not sleeping frustratedThe College of Family Physicians of Canada reports that 30-40% of adults have some amount of sleeplessness in any given year. If you’re one of them or simply want to get more zzz’s without pills, read on.

7 steps to better sleep

If you want to put an end to sleepless nights, these seven easy-to-follow tips can be just what you need.

    1. Stick to a schedule. That means going to bed and waking up at the same time every day — even on weekends. In time, you’ll “train” your body to follow a set cycle.
    2. Practice snooze control. If you need to nap during the day, limit it to 30 minutes and take it early enough in the day so that it doesn’t interfere with your nighttime sleep.
    3. Stick to a relaxing routine. Get into the habit of doing the same thing every night before going to bed to trigger your body for sleep. That could mean having chamomile tea, reading or taking a warm bath.
    4. Get comfort-wise. If you’re sleeping on an old lumpy mattress or pillows that have lost their shape, it may be time to invest in new ones. In some cases, you could just need a mattress topper so do some legwork before dishing out for a new mattress.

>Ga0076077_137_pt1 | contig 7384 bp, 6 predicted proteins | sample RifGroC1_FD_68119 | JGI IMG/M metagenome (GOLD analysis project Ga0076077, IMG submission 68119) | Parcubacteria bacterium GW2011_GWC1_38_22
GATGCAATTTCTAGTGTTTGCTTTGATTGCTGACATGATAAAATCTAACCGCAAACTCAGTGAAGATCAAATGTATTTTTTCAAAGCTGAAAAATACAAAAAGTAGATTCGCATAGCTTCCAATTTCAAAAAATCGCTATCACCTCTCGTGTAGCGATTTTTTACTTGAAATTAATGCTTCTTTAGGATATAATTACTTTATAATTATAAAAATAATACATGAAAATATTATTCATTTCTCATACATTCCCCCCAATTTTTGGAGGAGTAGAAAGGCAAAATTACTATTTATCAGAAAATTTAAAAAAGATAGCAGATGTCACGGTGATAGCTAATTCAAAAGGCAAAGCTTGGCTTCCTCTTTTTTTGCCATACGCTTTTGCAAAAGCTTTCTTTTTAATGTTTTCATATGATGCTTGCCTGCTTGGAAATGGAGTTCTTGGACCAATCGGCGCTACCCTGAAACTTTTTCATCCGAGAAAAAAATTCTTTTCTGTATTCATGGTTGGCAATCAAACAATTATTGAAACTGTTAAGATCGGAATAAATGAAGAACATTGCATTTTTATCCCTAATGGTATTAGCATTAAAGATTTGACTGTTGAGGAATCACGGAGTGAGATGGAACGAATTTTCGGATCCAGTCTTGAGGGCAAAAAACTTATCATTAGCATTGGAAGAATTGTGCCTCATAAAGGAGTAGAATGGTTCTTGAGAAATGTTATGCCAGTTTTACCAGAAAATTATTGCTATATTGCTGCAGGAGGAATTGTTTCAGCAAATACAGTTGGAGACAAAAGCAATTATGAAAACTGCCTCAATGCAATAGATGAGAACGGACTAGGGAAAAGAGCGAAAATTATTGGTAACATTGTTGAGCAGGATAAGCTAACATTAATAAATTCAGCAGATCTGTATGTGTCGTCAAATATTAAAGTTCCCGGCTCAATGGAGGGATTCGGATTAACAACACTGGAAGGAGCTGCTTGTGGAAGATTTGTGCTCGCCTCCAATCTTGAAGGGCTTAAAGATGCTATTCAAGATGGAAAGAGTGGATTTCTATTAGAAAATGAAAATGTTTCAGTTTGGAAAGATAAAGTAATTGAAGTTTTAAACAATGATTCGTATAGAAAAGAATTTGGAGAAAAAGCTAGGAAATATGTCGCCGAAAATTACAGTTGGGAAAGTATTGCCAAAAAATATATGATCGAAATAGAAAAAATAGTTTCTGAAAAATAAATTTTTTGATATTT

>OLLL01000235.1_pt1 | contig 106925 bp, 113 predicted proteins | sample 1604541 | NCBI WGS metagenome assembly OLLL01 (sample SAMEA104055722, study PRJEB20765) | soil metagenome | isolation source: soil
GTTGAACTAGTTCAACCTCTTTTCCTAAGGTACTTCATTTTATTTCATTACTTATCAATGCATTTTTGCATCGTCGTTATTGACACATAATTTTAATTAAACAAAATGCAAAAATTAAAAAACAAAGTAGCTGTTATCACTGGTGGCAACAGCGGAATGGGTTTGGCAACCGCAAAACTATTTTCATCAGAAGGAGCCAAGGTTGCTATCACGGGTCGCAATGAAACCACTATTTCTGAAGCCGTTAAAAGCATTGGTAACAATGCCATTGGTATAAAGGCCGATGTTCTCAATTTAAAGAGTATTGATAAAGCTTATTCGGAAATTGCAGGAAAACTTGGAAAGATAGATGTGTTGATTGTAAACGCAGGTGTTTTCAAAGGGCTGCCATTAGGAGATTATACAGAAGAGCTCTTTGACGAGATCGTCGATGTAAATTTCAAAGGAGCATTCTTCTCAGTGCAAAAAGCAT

5. Think air quality. Take steps to make your bedroom as cool or warm as you like. You may also need to buy a humidifier if the air is too dry, or a dehumidifier if you have the opposite problem. If you have known allergies (such as to dust or strong fragrances) then make sure those are in check.
    6. Limit light and noise. If necessary, invest in earplugs or a nighttime eye mask.
    7. Avoid stimulants before bed. Caffeine (coffee, tea, soda, chocolate), nicotine, alcohol, or too much food or drink could disrupt a good night’s sleep.

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Everybody needs sleep. That’s a fact. But when it comes to how much, everybody is different: Some wake up bright-eyed and bushy-tailed with a mere five hours; others need a full seven or eight — any less and they forget what the coffee maker looks like.

If you feel sleepy during the day, are more irritable or just can’t seem to function like your usual self, it could be a matter of needing more shuteye.

If you fall into the “sleep deprived” category, know that you are not alone. Statistics Canada estimates that 3.3 million Canadians over the age of 15 (that’s one in seven of us) report that they have problems falling asleep or staying asleep.

It’s a common problem — but one you can avoid.

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